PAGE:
ResearchGate is a popular social media tool that can help you connect to other researchers, follow developments in your subject area and get your own research to a wider audience. However, there are copyright and privacy issues that you need to know about before investing your time in this or similar websites. You also need to make your research REF eligible, but the good news is that there are Leeds Beckett systems and teams to help you do both. Our Research Services Team explain further…
“Websites like ResearchGate aim to be easy to use and attempt to pull information from other online sources to save you having to input data manually. Whilst convenient in the short term, this automation lessens the ease of control you have over your data.
A simple solution is to link your ResearchGate profile to your Leeds Beckett staff profile. Having this single source of truth means you won’t need to upload anything to ResearchGate or spend time replicating information there. This will save you time and ensure that your publication list is up to date, providing you’re already using the University’s systems.
Even more importantly, if you use Symplectic to save your publications in the Leeds Beckett Repository within three months of acceptance they will be REF compliant. Your work will be Open Access but we’ll ensure copyright law and publisher rules are upheld, a service ResearchGate doesn’t provide.
Questions remain about the business model of ResearchGate and this should be of interest to anyone using it. The site is free to use and has had $85 million+ of investment from some big hitters of the technology world. Being free to use is great, but when are those investors expecting a dividend and where is it going to come from? If you’re using such sites, you (your contact details, demographic information and the content you upload) may be the product on offer. Therefore, you should be aware of the privacy implications and make sure you’re happy with the terms and conditions before signing up.
In summary, ResearchGate could be beneficial to you personally, but activity on social media doesn’t help you comply with the key mandate placed on the University – the REF. Therefore, we recommend you use the Leeds Beckett Repository (via Symplectic) and then link any social media, such as ResearchGate, to your staff profile.”
What to do next –
Decide if you have the time and interest to keep an account up to date, respond to requests and connect with others
Ensure your research is REF compliant by uploading accepted manuscripts in Symplectic within three months of acceptance. See our webpage for details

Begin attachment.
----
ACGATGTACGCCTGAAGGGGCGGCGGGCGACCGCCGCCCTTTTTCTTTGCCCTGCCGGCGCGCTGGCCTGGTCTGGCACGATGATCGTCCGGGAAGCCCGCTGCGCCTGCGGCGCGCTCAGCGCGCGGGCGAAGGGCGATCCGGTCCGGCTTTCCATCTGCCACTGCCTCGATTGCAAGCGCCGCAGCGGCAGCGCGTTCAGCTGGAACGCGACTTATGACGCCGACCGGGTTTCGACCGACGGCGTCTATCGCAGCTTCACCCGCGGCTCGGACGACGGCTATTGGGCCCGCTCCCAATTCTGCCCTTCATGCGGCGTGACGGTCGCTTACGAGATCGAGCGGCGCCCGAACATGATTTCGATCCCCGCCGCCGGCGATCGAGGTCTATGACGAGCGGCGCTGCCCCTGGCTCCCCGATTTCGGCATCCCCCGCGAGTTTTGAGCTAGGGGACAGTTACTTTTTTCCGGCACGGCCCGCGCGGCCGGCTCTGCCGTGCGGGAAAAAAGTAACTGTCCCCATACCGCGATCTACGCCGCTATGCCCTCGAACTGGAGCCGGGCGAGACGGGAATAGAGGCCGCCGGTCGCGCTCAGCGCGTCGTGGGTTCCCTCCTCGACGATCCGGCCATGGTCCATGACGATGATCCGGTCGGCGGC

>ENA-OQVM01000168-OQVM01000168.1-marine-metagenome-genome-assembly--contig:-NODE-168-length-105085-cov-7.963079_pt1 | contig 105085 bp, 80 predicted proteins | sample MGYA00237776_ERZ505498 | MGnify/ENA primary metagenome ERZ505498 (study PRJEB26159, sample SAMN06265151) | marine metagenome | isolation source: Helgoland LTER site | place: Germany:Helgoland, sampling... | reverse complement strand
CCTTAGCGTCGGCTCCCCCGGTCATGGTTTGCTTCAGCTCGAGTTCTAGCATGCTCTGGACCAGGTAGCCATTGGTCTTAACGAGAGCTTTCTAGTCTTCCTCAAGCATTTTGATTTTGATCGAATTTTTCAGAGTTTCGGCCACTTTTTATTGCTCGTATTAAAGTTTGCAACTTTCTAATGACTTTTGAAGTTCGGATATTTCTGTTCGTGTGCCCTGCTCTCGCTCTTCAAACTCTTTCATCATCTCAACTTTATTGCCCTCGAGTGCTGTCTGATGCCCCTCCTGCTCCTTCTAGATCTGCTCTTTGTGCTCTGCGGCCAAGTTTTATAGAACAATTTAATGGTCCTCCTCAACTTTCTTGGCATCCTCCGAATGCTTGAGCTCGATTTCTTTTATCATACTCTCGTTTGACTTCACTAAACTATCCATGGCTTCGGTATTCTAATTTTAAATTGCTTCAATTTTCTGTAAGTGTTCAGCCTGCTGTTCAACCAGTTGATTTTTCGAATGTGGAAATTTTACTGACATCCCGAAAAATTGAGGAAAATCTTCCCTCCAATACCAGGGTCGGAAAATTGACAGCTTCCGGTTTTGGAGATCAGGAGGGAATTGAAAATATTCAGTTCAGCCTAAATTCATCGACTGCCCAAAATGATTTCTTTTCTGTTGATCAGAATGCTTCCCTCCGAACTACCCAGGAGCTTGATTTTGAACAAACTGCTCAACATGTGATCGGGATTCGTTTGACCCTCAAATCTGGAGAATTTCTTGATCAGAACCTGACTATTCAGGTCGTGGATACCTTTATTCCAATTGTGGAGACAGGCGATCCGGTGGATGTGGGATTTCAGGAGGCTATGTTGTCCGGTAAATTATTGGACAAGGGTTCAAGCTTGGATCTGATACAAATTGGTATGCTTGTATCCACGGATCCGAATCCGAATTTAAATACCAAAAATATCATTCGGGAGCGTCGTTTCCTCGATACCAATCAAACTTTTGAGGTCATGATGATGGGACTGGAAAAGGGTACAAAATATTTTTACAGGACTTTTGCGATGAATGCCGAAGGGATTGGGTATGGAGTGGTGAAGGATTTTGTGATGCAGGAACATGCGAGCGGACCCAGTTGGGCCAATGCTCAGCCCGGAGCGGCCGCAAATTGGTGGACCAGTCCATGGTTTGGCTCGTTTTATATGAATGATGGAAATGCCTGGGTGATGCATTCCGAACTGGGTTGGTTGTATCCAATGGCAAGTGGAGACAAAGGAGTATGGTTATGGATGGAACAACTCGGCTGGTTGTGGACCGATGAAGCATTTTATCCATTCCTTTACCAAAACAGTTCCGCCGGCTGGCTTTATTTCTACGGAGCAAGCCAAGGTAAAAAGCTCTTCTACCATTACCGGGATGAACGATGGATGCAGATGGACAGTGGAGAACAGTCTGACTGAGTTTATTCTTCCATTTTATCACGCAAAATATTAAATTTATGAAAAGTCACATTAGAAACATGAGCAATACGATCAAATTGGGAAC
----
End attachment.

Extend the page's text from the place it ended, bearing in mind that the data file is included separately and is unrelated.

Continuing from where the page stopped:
There are many steps in writing the perfect dissertation and Library staff are on hand to help you on your journey, especially if you’re just starting out.
Skills for Learning are running a themed week of workshops 19 – 23 February covering topics such as Finding Information for your Dissertation, Organising your Research using Pro-Study, Referencing Refreshers, Word for dissertations and Introduction to SPSS.
And we’ve added extra sessions to our existing programme:
Wednesday 21 February 13:00 – 14:00 Literature Reviews Workshop Headingley JG123
Thursday 22 February 14:00 – 15:00 Dissertation Workshop City (room to be confirmed)
As well as workshops Skills for Learning has lots of guidance on their website and they can also help if the subject you’re studying means you need to produce a dissertation based on a product. Their Dissertation IT Kit provides a really good guide on how to produce a professional looking document and avoid the potential formatting errors.
The Library website includes information about finding past dissertations in the Library or obtaining Interlibrary Loans if you need to read something as part of your literature review that isn’t available in the Library.
Or use our Beckett Books Extra scheme to request a book that you think should be in stock – just click Recommend on the web page.
Searching Discover gives you access to thousands of resources for whatever topic you pick or you can use the Subject Guides to point you in the right direction. These are created by your Academic Librarian who has expert knowledge of all the journals, databases and other material available to you.
You can book an appointment with your Academic Librarian for one-to-one support on finding resources for your dissertation or project – see their contact information on your subject guide. And, of course, you can always contact the Library 24/7 and we’ll do our best to help.